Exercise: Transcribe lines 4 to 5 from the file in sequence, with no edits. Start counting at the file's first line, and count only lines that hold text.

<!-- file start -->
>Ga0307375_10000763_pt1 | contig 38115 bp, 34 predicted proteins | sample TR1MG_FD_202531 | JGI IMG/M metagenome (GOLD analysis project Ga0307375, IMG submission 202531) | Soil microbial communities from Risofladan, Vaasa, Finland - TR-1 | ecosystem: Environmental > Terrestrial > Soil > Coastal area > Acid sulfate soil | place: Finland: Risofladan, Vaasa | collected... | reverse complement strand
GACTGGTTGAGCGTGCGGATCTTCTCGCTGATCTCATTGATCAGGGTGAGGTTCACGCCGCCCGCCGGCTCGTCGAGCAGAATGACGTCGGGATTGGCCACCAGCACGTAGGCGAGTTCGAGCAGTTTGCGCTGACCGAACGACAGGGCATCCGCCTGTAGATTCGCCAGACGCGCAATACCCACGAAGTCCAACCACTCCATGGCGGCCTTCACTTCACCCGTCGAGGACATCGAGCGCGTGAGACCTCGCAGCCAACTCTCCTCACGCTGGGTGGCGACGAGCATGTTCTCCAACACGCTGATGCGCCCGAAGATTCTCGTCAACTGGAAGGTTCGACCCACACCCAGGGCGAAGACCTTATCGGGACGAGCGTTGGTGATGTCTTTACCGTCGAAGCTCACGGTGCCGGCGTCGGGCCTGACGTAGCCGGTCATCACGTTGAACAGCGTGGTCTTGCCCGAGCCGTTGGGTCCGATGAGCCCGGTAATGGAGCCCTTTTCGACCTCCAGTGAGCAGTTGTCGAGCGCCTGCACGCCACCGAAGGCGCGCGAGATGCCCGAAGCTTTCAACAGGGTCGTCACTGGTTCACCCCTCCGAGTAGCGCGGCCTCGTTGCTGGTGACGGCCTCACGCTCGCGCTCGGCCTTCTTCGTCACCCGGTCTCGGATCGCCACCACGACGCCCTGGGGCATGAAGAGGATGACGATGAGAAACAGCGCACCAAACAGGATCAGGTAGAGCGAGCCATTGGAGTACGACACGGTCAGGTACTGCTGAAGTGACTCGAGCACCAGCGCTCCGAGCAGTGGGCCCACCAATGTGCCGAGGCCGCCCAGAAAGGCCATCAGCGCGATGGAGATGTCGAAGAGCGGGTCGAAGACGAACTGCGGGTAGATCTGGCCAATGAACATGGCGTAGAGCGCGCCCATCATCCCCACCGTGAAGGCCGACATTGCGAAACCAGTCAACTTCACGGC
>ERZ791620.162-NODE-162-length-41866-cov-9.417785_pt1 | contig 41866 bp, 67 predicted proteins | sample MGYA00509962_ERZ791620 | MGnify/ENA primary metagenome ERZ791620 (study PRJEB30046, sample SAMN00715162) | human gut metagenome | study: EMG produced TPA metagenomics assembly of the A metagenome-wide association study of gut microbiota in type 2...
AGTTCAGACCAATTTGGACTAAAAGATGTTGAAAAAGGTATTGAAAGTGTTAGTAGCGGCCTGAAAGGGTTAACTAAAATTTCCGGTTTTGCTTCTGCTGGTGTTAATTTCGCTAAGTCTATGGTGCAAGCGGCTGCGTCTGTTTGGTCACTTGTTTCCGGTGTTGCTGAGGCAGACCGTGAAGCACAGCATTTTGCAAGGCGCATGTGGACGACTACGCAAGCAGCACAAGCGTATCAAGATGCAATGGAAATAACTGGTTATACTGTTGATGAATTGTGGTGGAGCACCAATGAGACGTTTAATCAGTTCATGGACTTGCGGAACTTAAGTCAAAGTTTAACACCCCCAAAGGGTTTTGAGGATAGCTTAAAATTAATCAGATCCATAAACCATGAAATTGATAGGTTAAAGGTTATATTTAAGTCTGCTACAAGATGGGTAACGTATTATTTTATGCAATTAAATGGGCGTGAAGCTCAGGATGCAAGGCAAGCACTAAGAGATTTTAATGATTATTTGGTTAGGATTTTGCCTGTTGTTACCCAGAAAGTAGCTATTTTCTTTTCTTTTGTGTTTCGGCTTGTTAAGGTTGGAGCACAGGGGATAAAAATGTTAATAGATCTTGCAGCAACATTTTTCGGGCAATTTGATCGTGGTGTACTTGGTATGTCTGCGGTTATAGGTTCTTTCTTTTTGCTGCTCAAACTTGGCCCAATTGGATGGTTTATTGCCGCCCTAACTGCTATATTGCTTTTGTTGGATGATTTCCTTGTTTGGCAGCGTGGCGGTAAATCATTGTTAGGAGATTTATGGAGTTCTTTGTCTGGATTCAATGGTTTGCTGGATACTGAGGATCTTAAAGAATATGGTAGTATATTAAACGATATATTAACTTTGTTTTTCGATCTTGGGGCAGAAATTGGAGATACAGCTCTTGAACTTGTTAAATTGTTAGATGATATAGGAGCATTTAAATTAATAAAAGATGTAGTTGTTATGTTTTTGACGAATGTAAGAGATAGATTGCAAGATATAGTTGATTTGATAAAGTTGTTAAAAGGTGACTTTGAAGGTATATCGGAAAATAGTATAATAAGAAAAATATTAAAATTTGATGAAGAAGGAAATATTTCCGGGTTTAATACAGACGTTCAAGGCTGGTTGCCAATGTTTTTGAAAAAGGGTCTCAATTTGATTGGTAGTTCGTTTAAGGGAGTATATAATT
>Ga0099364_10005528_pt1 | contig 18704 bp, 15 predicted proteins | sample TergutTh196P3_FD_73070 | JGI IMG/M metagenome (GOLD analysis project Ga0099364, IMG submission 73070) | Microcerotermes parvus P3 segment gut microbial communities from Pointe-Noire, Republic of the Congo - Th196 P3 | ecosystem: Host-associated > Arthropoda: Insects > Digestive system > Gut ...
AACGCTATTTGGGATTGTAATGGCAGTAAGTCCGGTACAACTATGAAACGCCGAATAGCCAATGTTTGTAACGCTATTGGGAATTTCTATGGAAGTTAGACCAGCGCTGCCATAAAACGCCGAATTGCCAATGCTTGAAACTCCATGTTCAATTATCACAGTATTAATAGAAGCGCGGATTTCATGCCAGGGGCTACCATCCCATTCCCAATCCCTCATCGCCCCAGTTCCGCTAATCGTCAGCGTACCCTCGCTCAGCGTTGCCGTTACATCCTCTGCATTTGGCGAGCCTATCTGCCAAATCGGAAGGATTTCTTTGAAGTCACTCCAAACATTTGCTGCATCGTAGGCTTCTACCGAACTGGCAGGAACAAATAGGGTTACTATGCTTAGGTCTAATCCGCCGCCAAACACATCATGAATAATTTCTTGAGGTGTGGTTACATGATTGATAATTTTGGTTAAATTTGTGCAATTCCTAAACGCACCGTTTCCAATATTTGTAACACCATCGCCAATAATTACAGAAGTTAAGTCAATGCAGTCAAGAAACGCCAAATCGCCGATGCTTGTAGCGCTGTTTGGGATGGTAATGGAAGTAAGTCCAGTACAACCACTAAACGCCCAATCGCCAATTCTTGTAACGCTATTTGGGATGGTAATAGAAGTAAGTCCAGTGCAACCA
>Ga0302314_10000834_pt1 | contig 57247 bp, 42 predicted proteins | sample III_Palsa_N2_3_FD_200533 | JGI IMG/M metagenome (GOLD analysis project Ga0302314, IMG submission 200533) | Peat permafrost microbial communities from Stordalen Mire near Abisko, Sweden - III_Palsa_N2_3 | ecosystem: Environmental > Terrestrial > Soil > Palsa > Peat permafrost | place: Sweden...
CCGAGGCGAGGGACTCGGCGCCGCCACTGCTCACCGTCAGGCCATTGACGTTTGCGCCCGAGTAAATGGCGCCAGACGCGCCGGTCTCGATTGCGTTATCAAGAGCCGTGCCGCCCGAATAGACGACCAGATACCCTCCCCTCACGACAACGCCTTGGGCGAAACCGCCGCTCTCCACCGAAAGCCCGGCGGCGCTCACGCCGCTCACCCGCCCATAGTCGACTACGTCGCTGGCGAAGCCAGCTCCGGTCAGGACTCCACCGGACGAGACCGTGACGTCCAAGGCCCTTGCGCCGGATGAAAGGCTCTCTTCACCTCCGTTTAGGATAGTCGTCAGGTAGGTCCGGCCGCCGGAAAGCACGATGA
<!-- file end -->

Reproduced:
AGTTCAGACCAATTTGGACTAAAAGATGTTGAAAAAGGTATTGAAAGTGTTAGTAGCGGCCTGAAAGGGTTAACTAAAATTTCCGGTTTTGCTTCTGCTGGTGTTAATTTCGCTAAGTCTATGGTGCAAGCGGCTGCGTCTGTTTGGTCACTTGTTTCCGGTGTTGCTGAGGCAGACCGTGAAGCACAGCATTTTGCAAGGCGCATGTGGACGACTACGCAAGCAGCACAAGCGTATCAAGATGCAATGGAAATAACTGGTTATACTGTTGATGAATTGTGGTGGAGCACCAATGAGACGTTTAATCAGTTCATGGACTTGCGGAACTTAAGTCAAAGTTTAACACCCCCAAAGGGTTTTGAGGATAGCTTAAAATTAATCAGATCCATAAACCATGAAATTGATAGGTTAAAGGTTATATTTAAGTCTGCTACAAGATGGGTAACGTATTATTTTATGCAATTAAATGGGCGTGAAGCTCAGGATGCAAGGCAAGCACTAAGAGATTTTAATGATTATTTGGTTAGGATTTTGCCTGTTGTTACCCAGAAAGTAGCTATTTTCTTTTCTTTTGTGTTTCGGCTTGTTAAGGTTGGAGCACAGGGGATAAAAATGTTAATAGATCTTGCAGCAACATTTTTCGGGCAATTTGATCGTGGTGTACTTGGTATGTCTGCGGTTATAGGTTCTTTCTTTTTGCTGCTCAAACTTGGCCCAATTGGATGGTTTATTGCCGCCCTAACTGCTATATTGCTTTTGTTGGATGATTTCCTTGTTTGGCAGCGTGGCGGTAAATCATTGTTAGGAGATTTATGGAGTTCTTTGTCTGGATTCAATGGTTTGCTGGATACTGAGGATCTTAAAGAATATGGTAGTATATTAAACGATATATTAACTTTGTTTTTCGATCTTGGGGCAGAAATTGGAGATACAGCTCTTGAACTTGTTAAATTGTTAGATGATATAGGAGCATTTAAATTAATAAAAGATGTAGTTGTTATGTTTTTGACGAATGTAAGAGATAGATTGCAAGATATAGTTGATTTGATAAAGTTGTTAAAAGGTGACTTTGAAGGTATATCGGAAAATAGTATAATAAGAAAAATATTAAAATTTGATGAAGAAGGAAATATTTCCGGGTTTAATACAGACGTTCAAGGCTGGTTGCCAATGTTTTTGAAAAAGGGTCTCAATTTGATTGGTAGTTCGTTTAAGGGAGTATATAATT
>Ga0099364_10005528_pt1 | contig 18704 bp, 15 predicted proteins | sample TergutTh196P3_FD_73070 | JGI IMG/M metagenome (GOLD analysis project Ga0099364, IMG submission 73070) | Microcerotermes parvus P3 segment gut microbial communities from Pointe-Noire, Republic of the Congo - Th196 P3 | ecosystem: Host-associated > Arthropoda: Insects > Digestive system > Gut ...